Dave & Oz’s Thelma & Louise Moment

Tina Nguyen
May 11, 2022

For the past several weeks, the two leading candidates in Pennsylvania’s G.O.P. Senate primary, David McCormick and Mehmet Oz, had been locked in something like a statistical dead heat. McCormick, the Gulf War-fighting ex-hedge fund C.E.O., has been trailing just slightly behind Oz, after the celebrity heart surgeon picked up an endorsement from Donald Trump. The race has since taken a particularly ugly turn, with Trump and Oz hitting McCormick for his hedge fund’s ties to China, and McCormick allies smearing Oz, a Muslim dual U.S.-Turkish citizen, for serving in that country’s military and voting in a 2018 election there.

And yet, incredibly, while these two carpetbaggers and aspiring centimillionaires have been pounding each other into the dirt over who is the more authentic populist in advertising campaigns—for a total cost that’s already eclipsed $50 million—a third, largely unknown Senate candidate has made a late-breaking run to snatch the election, which is next Tuesday, from both of them. “If I had to bet,” the Pennsylvania superlawyer (and political scion) Shanin Specter told me earlier this week, “Kathy Barnette is poised to either win or come close.”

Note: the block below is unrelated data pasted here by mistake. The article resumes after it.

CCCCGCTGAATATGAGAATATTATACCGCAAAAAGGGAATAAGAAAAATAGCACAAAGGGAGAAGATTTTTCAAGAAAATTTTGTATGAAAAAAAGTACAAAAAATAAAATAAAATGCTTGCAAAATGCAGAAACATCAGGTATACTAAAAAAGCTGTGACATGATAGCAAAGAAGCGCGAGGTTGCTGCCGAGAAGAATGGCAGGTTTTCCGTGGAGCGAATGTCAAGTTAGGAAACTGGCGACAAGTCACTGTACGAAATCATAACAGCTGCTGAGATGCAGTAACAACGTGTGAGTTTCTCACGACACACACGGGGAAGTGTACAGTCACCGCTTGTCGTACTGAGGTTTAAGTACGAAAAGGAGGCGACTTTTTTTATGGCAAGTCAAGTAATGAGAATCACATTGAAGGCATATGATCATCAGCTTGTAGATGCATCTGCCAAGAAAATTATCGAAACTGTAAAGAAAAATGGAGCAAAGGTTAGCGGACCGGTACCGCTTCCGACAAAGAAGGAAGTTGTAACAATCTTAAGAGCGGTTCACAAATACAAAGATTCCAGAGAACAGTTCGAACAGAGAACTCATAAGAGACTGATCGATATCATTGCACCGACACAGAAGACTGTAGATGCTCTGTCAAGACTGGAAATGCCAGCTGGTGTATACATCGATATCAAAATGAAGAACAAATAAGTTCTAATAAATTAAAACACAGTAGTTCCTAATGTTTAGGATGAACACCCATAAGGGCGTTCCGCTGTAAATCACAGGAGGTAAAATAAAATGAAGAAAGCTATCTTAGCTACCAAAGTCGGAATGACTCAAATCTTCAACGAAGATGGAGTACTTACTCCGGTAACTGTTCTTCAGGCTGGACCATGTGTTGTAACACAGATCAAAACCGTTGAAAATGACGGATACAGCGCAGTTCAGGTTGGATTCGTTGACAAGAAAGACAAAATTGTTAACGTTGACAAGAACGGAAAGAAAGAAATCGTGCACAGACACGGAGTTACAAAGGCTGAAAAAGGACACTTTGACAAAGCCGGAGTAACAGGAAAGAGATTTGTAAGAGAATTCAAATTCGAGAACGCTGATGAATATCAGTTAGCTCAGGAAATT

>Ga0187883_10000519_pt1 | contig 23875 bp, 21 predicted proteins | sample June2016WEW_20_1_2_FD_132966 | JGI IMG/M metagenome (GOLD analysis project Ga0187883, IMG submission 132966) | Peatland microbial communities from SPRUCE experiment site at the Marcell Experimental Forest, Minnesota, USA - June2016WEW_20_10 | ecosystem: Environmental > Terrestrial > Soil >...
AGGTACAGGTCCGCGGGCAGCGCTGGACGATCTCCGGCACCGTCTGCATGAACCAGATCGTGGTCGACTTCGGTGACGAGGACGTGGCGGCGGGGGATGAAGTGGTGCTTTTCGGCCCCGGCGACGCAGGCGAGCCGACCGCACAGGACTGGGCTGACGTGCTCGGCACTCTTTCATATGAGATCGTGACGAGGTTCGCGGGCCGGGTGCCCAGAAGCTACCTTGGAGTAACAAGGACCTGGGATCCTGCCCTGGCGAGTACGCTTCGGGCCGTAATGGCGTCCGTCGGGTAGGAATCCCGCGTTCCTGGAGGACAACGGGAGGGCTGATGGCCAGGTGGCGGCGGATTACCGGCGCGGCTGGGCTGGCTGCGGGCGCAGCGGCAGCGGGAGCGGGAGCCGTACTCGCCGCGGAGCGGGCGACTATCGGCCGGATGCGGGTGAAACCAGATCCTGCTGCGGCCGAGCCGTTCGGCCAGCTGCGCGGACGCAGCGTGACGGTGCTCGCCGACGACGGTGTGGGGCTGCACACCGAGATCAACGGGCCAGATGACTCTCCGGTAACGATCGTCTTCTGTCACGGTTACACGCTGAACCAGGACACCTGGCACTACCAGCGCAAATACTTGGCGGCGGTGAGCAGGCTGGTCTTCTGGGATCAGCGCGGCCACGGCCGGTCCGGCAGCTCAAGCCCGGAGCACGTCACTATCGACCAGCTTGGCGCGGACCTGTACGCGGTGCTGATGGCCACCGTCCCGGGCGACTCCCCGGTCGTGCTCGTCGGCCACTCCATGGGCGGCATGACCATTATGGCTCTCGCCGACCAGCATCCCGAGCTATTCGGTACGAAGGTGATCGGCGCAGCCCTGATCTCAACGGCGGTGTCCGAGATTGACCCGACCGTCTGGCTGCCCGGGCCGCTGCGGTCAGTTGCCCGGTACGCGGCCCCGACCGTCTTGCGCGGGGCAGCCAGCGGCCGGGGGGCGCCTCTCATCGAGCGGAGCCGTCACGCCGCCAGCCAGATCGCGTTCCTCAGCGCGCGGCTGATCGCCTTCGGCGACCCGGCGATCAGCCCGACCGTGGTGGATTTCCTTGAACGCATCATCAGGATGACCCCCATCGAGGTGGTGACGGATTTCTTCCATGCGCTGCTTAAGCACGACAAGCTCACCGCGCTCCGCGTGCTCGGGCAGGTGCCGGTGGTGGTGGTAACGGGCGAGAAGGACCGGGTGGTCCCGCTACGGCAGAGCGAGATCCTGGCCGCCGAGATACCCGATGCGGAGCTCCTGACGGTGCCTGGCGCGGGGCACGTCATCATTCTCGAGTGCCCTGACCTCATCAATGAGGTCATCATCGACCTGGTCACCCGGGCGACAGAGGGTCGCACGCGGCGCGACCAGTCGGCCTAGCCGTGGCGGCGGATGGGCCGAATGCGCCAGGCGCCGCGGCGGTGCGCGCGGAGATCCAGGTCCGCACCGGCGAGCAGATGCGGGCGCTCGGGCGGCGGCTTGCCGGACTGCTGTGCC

Barnette—a Black Army veteran from Alabama, one-time author, and D-list Fox News contributor—has spent an infinitesimal fraction of what Oz and McCormick are currently dropping on their races, and virtually none of it has been on television ads. Nevertheless, I’ve been fielding increasingly excited (and sometimes panicked) texts and phone calls from Republicans following her steady ascent over the past several days, from about 12 percent, to 15 percent, to 21 percent in the polls. On Tuesday, Barnette got two major nods: the Susan B. Anthony List, a prominent pro-life group, gave Barnette their endorsement. (During last week’s debate, shortly after the Supreme Court’s Roe v. Wade reversal was leaked, Barnette revealed that she was conceived by a pregnancy caused by rape.) And the influential Club for Growth suddenly dropped a $1 million ad buy on Barnette’s behalf—a massive cash infusion and vote of confidence for a candidate who’s only spent $120,000 so far on her race. In the latest poll, also released on Tuesday, Barnette appears to have just edged out McCormick and has Oz within her sights, both inside the margin of error. Meanwhile, in a Politico story (again, on Tuesday), Steve Bannon called Barnette “ultra-MAGA”—a badge of honor ever since Joe Biden attempted to coin it as an epithet. (Watch for “ultra-MAGA” to become the new “deplorable.”)